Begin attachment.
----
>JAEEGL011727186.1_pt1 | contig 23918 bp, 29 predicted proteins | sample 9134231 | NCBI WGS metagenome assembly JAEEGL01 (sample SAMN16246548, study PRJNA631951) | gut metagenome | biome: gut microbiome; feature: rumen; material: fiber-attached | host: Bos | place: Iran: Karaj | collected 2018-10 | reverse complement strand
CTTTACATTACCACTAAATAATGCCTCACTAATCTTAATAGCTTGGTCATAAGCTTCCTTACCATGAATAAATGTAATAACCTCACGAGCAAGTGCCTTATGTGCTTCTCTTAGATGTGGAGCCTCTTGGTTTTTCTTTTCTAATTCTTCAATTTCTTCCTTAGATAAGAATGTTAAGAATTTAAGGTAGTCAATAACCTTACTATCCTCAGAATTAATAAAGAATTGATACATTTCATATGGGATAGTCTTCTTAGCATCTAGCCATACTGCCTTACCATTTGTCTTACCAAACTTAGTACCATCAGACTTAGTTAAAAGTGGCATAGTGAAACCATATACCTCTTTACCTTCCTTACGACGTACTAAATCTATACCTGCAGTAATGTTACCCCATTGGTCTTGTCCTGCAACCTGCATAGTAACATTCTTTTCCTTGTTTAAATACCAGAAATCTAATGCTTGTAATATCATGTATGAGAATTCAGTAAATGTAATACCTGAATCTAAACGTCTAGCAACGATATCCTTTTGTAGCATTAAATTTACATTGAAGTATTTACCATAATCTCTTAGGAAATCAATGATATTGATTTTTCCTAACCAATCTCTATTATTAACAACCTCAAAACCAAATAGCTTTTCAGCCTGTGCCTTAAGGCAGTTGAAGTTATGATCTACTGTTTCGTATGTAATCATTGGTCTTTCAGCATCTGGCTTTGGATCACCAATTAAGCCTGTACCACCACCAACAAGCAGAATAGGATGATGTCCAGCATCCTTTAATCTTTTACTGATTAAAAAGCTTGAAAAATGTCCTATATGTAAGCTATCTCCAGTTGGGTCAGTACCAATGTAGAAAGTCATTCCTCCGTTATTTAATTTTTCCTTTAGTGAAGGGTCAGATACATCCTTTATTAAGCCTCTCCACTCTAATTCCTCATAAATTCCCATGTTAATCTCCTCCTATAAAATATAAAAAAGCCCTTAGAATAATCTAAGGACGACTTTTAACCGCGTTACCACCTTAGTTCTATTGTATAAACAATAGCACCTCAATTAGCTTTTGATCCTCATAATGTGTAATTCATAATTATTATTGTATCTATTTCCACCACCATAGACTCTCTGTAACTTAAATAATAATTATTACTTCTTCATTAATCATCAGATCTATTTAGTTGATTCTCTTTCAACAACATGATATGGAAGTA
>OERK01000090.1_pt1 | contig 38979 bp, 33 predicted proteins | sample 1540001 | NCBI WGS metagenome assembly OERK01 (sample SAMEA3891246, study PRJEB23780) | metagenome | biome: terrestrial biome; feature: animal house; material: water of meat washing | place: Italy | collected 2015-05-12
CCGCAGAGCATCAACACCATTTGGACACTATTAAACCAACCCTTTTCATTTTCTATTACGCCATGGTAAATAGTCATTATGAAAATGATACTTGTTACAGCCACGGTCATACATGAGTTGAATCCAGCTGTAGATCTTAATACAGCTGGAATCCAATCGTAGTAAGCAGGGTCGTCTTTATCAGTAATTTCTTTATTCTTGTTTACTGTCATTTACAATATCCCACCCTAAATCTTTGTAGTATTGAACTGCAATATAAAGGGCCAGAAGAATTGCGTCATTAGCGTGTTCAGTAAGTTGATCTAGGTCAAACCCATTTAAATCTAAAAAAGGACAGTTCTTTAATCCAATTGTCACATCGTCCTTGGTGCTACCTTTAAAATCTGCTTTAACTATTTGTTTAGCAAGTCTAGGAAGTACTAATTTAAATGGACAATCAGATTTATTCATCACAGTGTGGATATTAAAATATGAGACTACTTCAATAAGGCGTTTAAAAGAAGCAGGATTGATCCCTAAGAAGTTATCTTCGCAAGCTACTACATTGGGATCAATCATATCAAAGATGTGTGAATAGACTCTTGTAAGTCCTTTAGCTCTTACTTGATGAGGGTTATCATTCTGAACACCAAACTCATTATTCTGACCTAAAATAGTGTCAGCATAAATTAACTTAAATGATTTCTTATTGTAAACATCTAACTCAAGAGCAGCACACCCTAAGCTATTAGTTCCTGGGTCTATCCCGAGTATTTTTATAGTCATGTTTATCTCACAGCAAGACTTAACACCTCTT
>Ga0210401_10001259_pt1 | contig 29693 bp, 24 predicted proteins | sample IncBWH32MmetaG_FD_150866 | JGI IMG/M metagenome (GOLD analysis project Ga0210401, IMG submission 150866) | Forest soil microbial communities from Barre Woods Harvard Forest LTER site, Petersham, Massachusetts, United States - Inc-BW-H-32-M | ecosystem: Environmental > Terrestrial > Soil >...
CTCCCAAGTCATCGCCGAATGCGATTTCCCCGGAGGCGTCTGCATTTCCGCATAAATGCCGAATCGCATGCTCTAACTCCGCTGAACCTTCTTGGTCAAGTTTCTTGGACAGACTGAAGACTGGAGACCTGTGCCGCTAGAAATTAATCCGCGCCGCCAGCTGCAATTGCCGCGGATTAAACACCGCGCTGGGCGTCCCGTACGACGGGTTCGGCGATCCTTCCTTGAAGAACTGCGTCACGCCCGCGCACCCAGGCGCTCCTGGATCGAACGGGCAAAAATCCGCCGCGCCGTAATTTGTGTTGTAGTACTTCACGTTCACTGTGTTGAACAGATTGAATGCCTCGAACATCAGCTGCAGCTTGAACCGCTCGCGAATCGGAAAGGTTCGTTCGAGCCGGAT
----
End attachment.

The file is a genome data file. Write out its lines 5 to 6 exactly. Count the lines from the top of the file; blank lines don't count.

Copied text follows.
>Ga0210401_10001259_pt1 | contig 29693 bp, 24 predicted proteins | sample IncBWH32MmetaG_FD_150866 | JGI IMG/M metagenome (GOLD analysis project Ga0210401, IMG submission 150866) | Forest soil microbial communities from Barre Woods Harvard Forest LTER site, Petersham, Massachusetts, United States - Inc-BW-H-32-M | ecosystem: Environmental > Terrestrial > Soil >...
CTCCCAAGTCATCGCCGAATGCGATTTCCCCGGAGGCGTCTGCATTTCCGCATAAATGCCGAATCGCATGCTCTAACTCCGCTGAACCTTCTTGGTCAAGTTTCTTGGACAGACTGAAGACTGGAGACCTGTGCCGCTAGAAATTAATCCGCGCCGCCAGCTGCAATTGCCGCGGATTAAACACCGCGCTGGGCGTCCCGTACGACGGGTTCGGCGATCCTTCCTTGAAGAACTGCGTCACGCCCGCGCACCCAGGCGCTCCTGGATCGAACGGGCAAAAATCCGCCGCGCCGTAATTTGTGTTGTAGTACTTCACGTTCACTGTGTTGAACAGATTGAATGCCTCGAACATCAGCTGCAGCTTGAACCGCTCGCGAATCGGAAAGGTTCGTTCGAGCCGGAT